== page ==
How did academics respond to our questionnaire about the state of academic freedom in Finland? It became evident that self-censorship is indeed an issue, and it has become more prevalent in recent years. The problem is most acute in sensitive areas of research, such as Russia or immigration.

There are pressures to only produce a particular type of research. At the same time, there are more aggressive attempts to silence academics with direct personal threats and public discrediting.

In order to adequately respond to the threats to academic freedom in Turkey and beyond, we need to see academic freedom as a process, not as an end result. Just like democracy, it needs to be actively performed and defended. Academic freedom is not something that, once achieved, can then be forgotten about.

This is why we need to defend our Turkish colleagues in all possible ways – not only in solidarity but also to prevent the rest of Europe going down the same path.


Johanna Vuorelma is a doctoral researcher in politics and international studies at the University of Warwick, UK.

Source: University World News , October 14, 2016


Related News

Gülen rejects labeling of Hizmet as ‘gang,’ calls it ‘traitorous’

Turkish Islamic scholar Fethullah Gülen has rejected the labeling of the Hizmet movement as a “gang,” saying those who uttered this word committed “traitorous” behavior. The term gang, “örgüt” in Turkish, has become a famous euphemism in Turkey to denote the terrorist Kurdistan Workers’ Party (PKK) and has a negative connotation.

Ambassadors uneasy over Erdoğan’s orders concerning graft probe

Turkey’s ambassadors have expressed displeasure over Prime Minister Recep Tayyip Erdoğan’s remarks that called on them to “tell the truth” to their foreign interlocutors, saying that defending the government against corruption allegations in not the ambassadors’ business.

Erdoğan prepares for a bloodbath

Erdoğan’s ruling party has also begun issuing weapons permits to loyalists, especially through the Ottoman Youth Authority (Osmanli Ocaklari). I have previously reported Erdoğan’s appointment of former general Adnan Tanriverdi, the head of SADAT, to be his military counsel. Tanriverdi had been dismissed by the Turkish General Staff during the 1997 soft coup and appears bent on revenge against the secular order.

Is Nigeria now a part of Turkey?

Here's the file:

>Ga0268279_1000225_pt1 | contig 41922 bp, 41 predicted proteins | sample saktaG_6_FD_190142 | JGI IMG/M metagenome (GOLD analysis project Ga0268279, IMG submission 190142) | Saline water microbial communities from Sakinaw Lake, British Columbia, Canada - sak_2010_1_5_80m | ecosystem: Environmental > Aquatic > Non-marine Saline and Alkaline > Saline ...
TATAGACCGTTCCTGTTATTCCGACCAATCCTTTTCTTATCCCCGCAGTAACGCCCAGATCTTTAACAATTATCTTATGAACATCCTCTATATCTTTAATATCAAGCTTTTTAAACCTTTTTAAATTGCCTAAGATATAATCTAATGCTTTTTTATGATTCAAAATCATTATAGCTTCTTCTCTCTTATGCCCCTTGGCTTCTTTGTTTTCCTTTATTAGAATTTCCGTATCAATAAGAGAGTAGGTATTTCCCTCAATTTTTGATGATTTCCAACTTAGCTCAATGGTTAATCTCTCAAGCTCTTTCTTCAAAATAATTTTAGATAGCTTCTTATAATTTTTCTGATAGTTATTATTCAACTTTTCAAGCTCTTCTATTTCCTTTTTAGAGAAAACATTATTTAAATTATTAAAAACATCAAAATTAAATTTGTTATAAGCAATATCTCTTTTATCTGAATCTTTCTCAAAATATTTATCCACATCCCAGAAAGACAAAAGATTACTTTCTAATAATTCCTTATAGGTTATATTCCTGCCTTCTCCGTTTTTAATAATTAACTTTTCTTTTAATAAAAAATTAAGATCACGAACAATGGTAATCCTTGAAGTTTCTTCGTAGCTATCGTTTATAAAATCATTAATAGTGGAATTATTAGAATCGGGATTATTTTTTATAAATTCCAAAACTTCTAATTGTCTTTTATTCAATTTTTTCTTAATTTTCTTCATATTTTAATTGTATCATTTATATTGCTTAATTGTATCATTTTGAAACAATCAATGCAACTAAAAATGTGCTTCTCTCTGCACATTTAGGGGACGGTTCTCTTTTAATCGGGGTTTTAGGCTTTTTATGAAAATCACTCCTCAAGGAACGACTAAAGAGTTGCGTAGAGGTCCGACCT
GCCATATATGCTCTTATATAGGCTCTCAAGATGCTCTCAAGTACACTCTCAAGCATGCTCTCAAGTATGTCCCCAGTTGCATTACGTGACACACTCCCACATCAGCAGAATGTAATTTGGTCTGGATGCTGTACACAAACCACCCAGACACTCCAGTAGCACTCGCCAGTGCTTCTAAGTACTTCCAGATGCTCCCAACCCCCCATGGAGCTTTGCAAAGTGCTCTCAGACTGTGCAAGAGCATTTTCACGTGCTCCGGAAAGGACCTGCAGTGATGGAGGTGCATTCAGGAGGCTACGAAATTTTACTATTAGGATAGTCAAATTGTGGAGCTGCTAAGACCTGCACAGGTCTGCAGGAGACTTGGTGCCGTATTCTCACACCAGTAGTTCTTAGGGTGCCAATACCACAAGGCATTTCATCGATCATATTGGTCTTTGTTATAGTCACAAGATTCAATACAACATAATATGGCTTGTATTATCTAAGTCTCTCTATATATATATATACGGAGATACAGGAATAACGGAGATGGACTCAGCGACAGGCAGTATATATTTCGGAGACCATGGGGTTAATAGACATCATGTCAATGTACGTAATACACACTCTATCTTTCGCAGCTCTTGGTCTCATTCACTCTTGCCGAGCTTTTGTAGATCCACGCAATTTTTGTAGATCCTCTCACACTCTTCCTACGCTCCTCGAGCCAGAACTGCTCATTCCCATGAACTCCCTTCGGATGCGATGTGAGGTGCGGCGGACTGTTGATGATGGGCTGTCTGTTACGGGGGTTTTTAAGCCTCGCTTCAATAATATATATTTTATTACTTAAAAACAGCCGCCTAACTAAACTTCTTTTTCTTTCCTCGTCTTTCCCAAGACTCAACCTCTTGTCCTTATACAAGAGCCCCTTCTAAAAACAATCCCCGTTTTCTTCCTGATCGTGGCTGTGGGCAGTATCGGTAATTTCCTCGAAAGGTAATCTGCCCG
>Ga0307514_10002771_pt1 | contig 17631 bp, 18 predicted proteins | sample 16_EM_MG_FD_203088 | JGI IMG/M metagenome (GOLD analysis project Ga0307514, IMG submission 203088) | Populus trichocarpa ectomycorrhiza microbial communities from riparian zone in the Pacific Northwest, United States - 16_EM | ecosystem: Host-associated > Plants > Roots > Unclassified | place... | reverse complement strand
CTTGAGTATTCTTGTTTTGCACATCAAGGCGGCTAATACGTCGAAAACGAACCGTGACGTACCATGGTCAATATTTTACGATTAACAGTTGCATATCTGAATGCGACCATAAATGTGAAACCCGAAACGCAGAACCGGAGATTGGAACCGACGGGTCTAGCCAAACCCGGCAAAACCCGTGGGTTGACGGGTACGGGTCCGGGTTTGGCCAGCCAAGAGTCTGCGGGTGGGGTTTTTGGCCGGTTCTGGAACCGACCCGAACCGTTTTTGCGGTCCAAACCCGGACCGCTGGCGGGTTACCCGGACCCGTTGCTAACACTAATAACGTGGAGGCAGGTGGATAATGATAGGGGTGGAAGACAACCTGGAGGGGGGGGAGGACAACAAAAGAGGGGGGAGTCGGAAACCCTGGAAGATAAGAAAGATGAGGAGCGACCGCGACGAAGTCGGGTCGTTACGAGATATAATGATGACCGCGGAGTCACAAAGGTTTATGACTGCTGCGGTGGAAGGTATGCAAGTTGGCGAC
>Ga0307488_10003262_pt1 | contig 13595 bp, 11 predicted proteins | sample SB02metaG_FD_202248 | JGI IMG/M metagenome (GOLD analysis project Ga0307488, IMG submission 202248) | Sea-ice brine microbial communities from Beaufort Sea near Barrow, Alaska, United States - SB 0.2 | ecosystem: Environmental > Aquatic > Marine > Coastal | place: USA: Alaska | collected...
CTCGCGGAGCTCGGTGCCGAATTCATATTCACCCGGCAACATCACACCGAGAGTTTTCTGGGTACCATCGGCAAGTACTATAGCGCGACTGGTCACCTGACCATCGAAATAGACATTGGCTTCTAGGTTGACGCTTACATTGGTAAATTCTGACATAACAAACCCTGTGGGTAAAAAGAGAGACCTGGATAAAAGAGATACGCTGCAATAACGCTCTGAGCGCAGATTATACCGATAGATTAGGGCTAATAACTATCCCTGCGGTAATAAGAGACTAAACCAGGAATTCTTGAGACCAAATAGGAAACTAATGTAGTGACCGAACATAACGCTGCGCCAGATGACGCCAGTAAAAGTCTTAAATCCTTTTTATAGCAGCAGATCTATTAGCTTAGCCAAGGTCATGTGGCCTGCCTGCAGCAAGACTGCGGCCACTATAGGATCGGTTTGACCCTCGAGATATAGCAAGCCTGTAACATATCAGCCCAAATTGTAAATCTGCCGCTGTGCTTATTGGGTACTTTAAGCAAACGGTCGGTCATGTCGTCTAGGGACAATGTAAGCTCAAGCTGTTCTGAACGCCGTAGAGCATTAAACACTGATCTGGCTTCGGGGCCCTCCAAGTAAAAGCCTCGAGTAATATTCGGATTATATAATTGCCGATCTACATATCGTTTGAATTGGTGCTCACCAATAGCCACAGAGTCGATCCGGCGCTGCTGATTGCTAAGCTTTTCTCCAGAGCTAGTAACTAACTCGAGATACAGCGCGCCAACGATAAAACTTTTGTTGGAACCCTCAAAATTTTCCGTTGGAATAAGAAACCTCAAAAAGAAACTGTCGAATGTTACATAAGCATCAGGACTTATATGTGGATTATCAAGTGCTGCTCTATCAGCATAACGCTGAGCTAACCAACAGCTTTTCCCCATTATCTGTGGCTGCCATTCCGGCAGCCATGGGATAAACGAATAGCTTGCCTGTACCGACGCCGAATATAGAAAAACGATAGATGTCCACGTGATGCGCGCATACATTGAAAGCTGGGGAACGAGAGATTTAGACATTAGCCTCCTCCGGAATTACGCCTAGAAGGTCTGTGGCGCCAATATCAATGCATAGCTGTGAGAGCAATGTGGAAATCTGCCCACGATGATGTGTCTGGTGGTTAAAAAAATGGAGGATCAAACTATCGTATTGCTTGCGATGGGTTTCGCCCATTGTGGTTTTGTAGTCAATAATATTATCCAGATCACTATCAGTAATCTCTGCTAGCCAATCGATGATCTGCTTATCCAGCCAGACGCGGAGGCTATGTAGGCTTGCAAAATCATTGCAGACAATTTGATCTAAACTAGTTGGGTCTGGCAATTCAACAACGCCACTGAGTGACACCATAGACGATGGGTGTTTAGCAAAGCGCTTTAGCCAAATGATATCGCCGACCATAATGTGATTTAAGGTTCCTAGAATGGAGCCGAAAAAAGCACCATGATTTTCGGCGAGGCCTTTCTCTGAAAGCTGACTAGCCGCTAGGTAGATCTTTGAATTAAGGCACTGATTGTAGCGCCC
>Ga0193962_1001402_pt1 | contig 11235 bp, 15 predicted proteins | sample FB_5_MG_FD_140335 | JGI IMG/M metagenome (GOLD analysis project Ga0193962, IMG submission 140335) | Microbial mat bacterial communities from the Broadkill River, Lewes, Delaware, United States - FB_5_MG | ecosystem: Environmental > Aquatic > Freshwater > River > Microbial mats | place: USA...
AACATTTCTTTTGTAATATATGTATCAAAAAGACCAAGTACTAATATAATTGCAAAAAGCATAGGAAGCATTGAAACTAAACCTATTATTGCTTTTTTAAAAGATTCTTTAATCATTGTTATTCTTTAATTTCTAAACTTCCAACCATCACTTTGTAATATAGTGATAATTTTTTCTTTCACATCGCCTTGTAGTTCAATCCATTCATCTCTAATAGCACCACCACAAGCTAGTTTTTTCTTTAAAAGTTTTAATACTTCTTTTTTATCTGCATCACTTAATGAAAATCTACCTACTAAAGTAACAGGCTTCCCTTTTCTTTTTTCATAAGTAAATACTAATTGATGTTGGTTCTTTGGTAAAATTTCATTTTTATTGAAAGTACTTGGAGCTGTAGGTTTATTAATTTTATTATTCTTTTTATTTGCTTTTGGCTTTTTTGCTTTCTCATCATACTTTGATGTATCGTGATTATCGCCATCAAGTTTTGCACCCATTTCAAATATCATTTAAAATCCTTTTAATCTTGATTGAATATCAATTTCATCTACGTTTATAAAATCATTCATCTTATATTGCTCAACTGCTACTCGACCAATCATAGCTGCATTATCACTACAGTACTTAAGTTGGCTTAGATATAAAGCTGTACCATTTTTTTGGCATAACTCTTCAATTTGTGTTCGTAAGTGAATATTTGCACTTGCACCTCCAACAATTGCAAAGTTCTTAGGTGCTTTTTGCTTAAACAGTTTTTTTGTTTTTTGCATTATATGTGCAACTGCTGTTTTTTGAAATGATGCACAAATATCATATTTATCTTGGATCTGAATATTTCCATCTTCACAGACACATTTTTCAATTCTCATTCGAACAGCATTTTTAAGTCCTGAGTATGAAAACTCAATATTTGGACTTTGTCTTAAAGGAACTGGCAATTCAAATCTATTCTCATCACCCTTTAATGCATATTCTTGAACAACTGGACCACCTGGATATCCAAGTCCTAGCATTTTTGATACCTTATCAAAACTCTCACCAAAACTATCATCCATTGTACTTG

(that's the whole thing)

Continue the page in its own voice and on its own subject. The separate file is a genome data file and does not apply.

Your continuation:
These are indeed interesting times in Nigeria. The Turkish Ambassador to Nigeria Mr. Hakan Cakil is the Prime Minister of the Turkish Nigerian republic. Yes, he is for he recently called on the Nigerian government to close 17 Turkish schools in the country. That was quite audacious, and deserving of a backhand slap by my three-year-old son.

Leaked document sheds light on Turkey’s controlled ‘coup’

Two and half years later, evidence is trickling out to support what the EU initially suspected – that president Recep Tayyip Erdogan knew what was going to happen and let it go ahead as a pretext to create one-man rule.

Turkey’s political weather forecast

A statement from the Higher Board of Judges and Prosecutors (HSYK) said a decree from Prime Minister Tayyip Erdoğan’s Justice and Development Party (AKParti) government was against the Turkish Constitution. The Board was mentioning the government’s Dec. 21 decree, asking prosecutors to inform local administrative authorities about their investigations, which was supposed to be confidential

Latest News

Fethullah Gülen’s Condolence Message for South African Human Rights Defender Archbishop Desmond Tutu

Hizmet Movement Declares Core Values with Unified Voice

Ankara systematically tortures supporters of Gülen movement, Kurds, Turkey Tribunal rapporteurs say

Erdogan possessed by Pharaoh, Herod, Hitler spirits?

Devious Use of International Organizations to Persecute Dissidents Abroad: The Erdogan Case

A “Controlled Coup”: Erdogan’s Contribution to the Autocrats’ Playbook

Why is Turkey’s Erdogan persecuting the Gulen movement?

Purge-victim man sent back to prison over Gulen links despite stage 4 cancer diagnosis

University refuses admission to woman jailed over Gülen links

In Case You Missed It

New Book – “Beginnings and Endings: Fethullah Gülen’s Vision for Today’s World”

Gulen-linked RI schools remain calm amid coup in Indonesia

On Hizmet: Why do I not criticize it?

“InnovAction for Poverty” International Research Paper Competition

Turkey’s Crackdown Extends to Taipei

‘Ekol Hoca’ center of attention on Periscope with his ’online prep school’

Islamic scholar Gülen’s family criticizes PM’s offensive language

Copyright 2023 Hizmet News